Jewelry: Heart of Stones

<< Back to Robb Report, October 2003

When jeweler Samuel Getz laid eyes on a 77-carat rough aquamarine recently, he imagined a large snowflake glistening in the sun. Without hesitation, he purchased the gem and made it the centerpiece of a pendant. He surrounded the stone with more than 100 diamonds in rhomboid, baguette, and marquise shapes to depict his vision of crystallizing ice.

This industry veteran, who recently opened an eponymous jewelry salon in Coral Gables, Fla., shuns flawless sapphires and diamonds, and other traditional precious gems, in favor of unusual, more esoteric stones. He also has a knack for uncovering exceptionally large stones in artistic cuts with which he creates innovative, one-of-a-kind designs.

“I love exciting and unique stones that grab my attention,” says Getz, a third-generation jeweler whose grandfather founded Mayors Jewelers in Cincinnati, Ohio, in 1910 and moved to Miami in 1937. Under the leadership of the younger Getz, who joined the family business in the 1970s, Mayors grew into one of the most prominent private jewelry chains in the country, with 24 stores in Florida and Georgia. In 1998, he sold Mayors and stayed on as a consultant until he and his wife, Jennifer, decided to open the private salon so they could focus on working directly with clients and designing signature pieces. “My favorite part of the business is the creative side,” he says.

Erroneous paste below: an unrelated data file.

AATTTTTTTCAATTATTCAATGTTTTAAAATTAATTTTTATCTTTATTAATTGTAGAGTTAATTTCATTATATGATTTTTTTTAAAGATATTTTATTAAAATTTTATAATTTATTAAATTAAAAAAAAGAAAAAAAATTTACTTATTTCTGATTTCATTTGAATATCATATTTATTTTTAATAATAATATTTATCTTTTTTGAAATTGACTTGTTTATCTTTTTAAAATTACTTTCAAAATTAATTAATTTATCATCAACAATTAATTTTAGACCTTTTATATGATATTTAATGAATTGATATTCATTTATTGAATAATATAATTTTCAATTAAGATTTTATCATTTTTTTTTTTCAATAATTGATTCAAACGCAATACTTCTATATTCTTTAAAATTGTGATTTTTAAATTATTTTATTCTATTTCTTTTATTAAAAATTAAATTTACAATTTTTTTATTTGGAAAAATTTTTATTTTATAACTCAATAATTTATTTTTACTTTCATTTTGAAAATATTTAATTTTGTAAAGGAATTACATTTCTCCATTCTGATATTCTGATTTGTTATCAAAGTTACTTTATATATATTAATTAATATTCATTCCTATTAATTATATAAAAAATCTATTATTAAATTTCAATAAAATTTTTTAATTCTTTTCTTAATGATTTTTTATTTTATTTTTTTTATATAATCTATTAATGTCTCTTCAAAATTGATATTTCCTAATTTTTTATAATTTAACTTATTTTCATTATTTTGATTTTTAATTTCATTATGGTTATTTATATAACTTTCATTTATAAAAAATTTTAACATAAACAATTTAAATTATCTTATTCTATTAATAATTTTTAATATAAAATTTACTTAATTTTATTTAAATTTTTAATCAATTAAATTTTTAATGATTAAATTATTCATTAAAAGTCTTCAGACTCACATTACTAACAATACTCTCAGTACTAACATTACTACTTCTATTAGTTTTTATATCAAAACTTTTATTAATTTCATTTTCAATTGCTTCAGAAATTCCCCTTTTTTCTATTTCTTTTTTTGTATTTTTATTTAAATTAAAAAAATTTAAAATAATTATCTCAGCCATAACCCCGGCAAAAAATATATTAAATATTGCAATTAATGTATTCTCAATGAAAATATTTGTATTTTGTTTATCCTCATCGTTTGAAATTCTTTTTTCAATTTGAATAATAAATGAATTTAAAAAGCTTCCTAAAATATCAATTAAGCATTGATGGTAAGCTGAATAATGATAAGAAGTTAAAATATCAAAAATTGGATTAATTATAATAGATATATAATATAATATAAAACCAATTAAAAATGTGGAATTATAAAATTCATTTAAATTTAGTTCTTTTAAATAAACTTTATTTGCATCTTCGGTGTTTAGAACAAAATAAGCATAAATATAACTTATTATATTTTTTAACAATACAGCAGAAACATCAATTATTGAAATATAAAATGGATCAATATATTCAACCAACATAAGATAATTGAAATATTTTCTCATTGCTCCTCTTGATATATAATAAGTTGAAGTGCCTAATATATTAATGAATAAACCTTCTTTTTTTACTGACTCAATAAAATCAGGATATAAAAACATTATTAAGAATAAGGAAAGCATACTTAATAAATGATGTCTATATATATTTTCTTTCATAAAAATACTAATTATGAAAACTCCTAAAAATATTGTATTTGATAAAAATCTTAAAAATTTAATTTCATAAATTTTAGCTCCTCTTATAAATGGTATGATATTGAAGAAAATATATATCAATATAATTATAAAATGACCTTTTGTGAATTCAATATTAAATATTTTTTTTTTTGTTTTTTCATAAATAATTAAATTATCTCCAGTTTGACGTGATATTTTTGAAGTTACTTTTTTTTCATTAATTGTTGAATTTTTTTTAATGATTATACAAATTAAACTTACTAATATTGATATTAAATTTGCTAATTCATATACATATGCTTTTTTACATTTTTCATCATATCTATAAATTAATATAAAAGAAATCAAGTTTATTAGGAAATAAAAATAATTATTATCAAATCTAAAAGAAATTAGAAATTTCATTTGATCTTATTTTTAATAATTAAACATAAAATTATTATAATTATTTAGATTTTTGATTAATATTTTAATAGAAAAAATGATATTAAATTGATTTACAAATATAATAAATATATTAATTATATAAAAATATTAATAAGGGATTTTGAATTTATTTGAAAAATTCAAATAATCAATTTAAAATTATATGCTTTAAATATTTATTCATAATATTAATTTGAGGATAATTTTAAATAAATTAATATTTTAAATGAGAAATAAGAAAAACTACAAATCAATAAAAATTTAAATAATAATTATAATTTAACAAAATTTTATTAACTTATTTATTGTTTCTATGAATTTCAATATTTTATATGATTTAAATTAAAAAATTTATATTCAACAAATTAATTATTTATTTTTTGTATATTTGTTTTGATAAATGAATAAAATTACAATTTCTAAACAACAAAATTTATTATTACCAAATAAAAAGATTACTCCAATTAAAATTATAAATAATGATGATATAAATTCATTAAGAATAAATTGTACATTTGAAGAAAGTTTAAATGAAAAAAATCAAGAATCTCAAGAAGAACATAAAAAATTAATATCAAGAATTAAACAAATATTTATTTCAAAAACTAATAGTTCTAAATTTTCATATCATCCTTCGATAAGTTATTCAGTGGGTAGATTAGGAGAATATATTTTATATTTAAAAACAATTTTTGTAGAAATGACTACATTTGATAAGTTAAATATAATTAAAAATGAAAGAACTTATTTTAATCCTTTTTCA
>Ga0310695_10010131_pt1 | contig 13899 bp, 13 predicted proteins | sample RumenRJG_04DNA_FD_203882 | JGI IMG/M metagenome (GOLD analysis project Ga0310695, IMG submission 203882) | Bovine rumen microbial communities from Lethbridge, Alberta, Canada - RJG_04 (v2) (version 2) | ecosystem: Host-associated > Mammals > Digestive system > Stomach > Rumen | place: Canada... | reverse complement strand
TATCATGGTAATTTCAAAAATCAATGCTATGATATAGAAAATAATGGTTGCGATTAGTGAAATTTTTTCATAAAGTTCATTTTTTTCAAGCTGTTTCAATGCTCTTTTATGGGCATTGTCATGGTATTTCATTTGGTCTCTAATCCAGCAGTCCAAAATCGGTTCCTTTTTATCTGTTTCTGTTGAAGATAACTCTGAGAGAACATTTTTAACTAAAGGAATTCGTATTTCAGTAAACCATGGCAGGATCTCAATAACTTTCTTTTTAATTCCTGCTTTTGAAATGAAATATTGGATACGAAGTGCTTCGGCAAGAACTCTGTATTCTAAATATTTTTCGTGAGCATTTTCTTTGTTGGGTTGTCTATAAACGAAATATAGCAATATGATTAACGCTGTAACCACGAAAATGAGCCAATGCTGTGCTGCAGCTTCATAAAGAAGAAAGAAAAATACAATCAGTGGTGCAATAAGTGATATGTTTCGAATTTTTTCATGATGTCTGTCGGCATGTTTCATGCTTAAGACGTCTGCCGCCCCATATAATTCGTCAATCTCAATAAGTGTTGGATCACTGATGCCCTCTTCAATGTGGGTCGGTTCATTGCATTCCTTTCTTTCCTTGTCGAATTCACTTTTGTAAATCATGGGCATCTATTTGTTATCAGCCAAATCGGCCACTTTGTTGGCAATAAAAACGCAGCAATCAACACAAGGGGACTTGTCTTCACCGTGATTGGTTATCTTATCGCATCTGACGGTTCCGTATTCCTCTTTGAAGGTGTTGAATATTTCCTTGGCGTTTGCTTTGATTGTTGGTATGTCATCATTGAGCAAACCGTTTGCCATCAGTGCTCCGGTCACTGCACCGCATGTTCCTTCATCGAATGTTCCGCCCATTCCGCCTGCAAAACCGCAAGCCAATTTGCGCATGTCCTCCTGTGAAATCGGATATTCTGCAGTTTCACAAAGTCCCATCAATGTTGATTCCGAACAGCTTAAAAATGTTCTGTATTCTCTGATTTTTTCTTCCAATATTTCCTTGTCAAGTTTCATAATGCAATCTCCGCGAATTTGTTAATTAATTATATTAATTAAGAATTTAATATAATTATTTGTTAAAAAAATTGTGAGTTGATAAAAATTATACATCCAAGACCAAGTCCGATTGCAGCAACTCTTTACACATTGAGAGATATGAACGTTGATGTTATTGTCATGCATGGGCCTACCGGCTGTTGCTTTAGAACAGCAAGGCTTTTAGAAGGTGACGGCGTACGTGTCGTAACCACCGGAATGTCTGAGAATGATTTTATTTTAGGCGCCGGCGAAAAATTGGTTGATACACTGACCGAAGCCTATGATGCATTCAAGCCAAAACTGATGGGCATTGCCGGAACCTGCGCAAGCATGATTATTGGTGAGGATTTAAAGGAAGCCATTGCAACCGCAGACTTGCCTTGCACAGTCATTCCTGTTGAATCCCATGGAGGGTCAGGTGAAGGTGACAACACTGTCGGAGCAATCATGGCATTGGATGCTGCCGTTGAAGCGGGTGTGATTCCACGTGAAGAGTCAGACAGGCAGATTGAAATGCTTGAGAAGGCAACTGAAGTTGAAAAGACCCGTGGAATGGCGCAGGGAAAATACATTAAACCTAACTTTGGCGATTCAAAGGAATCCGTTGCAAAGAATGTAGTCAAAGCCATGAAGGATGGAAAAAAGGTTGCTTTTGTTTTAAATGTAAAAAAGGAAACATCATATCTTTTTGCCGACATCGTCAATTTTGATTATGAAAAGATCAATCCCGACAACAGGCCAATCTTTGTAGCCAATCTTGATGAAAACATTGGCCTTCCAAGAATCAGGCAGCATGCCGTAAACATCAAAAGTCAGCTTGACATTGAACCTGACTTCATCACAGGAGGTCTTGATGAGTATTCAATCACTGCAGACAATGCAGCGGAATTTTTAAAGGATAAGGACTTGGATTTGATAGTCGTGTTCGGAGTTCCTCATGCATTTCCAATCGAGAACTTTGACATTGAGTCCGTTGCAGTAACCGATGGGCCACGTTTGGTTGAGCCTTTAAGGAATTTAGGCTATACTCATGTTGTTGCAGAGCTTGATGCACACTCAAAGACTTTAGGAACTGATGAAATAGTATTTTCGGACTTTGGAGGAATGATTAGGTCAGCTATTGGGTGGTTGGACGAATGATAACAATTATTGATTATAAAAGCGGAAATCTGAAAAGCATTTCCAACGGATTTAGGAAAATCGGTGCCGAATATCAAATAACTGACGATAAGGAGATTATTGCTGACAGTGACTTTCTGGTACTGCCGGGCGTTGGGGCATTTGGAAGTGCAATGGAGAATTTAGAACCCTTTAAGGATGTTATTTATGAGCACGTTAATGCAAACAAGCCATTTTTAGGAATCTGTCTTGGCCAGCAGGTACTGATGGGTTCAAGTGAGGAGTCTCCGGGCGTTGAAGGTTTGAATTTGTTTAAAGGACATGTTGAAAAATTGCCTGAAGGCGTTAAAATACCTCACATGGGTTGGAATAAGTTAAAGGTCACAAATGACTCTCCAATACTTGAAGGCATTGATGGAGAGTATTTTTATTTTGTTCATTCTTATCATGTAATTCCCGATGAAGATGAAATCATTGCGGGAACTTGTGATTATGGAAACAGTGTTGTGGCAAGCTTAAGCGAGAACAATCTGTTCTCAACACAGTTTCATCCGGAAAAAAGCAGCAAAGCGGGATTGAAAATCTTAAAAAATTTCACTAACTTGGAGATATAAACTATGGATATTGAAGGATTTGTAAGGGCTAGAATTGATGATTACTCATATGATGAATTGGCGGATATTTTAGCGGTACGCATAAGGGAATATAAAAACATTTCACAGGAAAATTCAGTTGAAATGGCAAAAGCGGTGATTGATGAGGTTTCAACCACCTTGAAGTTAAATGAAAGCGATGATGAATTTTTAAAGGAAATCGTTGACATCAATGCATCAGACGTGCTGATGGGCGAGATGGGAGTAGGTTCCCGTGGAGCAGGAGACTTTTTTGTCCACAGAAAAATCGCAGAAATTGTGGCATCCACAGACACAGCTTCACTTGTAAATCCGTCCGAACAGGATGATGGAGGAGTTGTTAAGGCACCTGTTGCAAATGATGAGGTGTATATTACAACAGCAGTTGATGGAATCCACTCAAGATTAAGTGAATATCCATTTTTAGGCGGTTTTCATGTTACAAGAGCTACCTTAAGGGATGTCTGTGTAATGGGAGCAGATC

Getz takes special pleasure in introducing his clients to lesser-known, exotic gems such as chrysoberyl, heliodor, and tsavorite. “People are amazed by the diversity in garnets, for instance, which come in nearly every color of the rainbow and are as brilliant as diamonds,” he says. Getz procures his gems from around the globe, with sources in Germany, Switzerland, Ukraine, and the Far East. Among his treasures is an 87-carat bicolor topaz that ranges in color from sky blue to copper. It hangs on a simple pavé diamond clasp without any visible metal to detract from the gem’s captivating color scheme. An engaging pair of earrings features rutilated quartz drops framed with tiny black diamonds to highlight the natural golden inclusions within the stone.


Like his stones, Getz’s jewelry is striking in color, scale, and style. Each piece is designed to enhance the color and distinctiveness of the gemstone. “My designs appeal to a sophisticated clientele who are not interested in brand names but want to express themselves in a unique way.” The Getzes cater to this desire for individuality by working closely with clients to select singular pieces that best suit them.

“People have a strong emotional connection and fascination with gemstones and jewelry,” says Getz, who has been selling since he was 11 years old and still relishes the celebratory aspect of a jewelry purchase. “In my business, I have more opportunities to share joy with people than the clergy does.”

Samuel Getz, 305.448.4567, www.samuelgetz.com

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